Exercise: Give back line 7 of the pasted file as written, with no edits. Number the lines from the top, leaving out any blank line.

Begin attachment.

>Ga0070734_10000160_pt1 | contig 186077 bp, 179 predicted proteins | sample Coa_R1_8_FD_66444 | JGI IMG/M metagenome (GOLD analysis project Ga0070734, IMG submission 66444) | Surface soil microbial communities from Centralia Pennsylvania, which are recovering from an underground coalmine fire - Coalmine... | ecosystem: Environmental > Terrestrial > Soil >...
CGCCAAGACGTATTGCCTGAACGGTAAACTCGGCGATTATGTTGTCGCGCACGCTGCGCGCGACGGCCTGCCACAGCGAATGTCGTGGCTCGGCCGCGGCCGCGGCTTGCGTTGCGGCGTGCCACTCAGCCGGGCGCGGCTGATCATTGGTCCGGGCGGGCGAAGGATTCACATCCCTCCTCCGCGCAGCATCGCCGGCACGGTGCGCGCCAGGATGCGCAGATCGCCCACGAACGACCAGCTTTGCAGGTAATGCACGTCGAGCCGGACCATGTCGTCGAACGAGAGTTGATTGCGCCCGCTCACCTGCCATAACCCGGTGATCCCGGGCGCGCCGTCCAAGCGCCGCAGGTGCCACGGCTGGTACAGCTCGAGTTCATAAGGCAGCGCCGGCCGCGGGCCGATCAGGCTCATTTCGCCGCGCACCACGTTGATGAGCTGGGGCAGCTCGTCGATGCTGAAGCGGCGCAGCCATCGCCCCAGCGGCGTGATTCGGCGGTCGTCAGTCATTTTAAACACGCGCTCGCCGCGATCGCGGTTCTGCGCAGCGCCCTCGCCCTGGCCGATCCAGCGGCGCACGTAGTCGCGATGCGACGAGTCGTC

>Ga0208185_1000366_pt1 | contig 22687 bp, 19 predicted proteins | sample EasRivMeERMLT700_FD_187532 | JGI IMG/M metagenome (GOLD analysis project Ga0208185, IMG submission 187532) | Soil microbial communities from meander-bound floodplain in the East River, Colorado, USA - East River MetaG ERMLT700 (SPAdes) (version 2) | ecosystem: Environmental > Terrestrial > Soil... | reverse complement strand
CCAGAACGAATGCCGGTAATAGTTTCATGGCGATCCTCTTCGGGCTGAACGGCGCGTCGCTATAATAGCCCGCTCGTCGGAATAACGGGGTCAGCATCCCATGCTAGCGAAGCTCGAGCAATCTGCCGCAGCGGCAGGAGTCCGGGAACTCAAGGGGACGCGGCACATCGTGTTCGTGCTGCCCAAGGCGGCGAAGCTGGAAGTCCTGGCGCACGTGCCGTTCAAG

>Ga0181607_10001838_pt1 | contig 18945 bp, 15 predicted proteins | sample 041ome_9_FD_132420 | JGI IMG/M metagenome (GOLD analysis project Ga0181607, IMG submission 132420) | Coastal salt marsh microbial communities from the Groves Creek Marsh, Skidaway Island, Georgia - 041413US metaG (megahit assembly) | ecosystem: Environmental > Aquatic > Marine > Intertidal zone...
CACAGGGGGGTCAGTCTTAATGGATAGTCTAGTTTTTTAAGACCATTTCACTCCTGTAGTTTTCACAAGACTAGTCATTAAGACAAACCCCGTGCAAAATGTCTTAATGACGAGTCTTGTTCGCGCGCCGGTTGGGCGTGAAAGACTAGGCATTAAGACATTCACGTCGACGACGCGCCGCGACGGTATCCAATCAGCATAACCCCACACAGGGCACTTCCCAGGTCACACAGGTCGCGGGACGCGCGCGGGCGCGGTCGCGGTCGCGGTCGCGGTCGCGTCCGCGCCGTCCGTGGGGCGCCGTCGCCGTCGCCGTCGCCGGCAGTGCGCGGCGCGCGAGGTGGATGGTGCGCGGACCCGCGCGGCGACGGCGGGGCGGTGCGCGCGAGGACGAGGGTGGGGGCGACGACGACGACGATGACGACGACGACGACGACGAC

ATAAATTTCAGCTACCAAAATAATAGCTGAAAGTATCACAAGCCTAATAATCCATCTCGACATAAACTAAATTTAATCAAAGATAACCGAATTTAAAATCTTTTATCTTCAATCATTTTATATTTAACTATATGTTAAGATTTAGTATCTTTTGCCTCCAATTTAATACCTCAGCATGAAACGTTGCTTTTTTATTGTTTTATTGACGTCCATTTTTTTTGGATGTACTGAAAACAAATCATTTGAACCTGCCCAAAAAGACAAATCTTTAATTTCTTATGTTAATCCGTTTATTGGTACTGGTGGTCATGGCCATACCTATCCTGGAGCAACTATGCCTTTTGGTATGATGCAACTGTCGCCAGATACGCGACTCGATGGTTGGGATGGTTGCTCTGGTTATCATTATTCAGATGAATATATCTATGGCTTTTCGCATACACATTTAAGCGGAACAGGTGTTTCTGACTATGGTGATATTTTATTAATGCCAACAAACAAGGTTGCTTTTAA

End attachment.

ATAAATTTCAGCTACCAAAATAATAGCTGAAAGTATCACAAGCCTAATAATCCATCTCGACATAAACTAAATTTAATCAAAGATAACCGAATTTAAAATCTTTTATCTTCAATCATTTTATATTTAACTATATGTTAAGATTTAGTATCTTTTGCCTCCAATTTAATACCTCAGCATGAAACGTTGCTTTTTTATTGTTTTATTGACGTCCATTTTTTTTGGATGTACTGAAAACAAATCATTTGAACCTGCCCAAAAAGACAAATCTTTAATTTCTTATGTTAATCCGTTTATTGGTACTGGTGGTCATGGCCATACCTATCCTGGAGCAACTATGCCTTTTGGTATGATGCAACTGTCGCCAGATACGCGACTCGATGGTTGGGATGGTTGCTCTGGTTATCATTATTCAGATGAATATATCTATGGCTTTTCGCATACACATTTAAGCGGAACAGGTGTTTCTGACTATGGTGATATTTTATTAATGCCAACAAACAAGGTTGCTTTTAA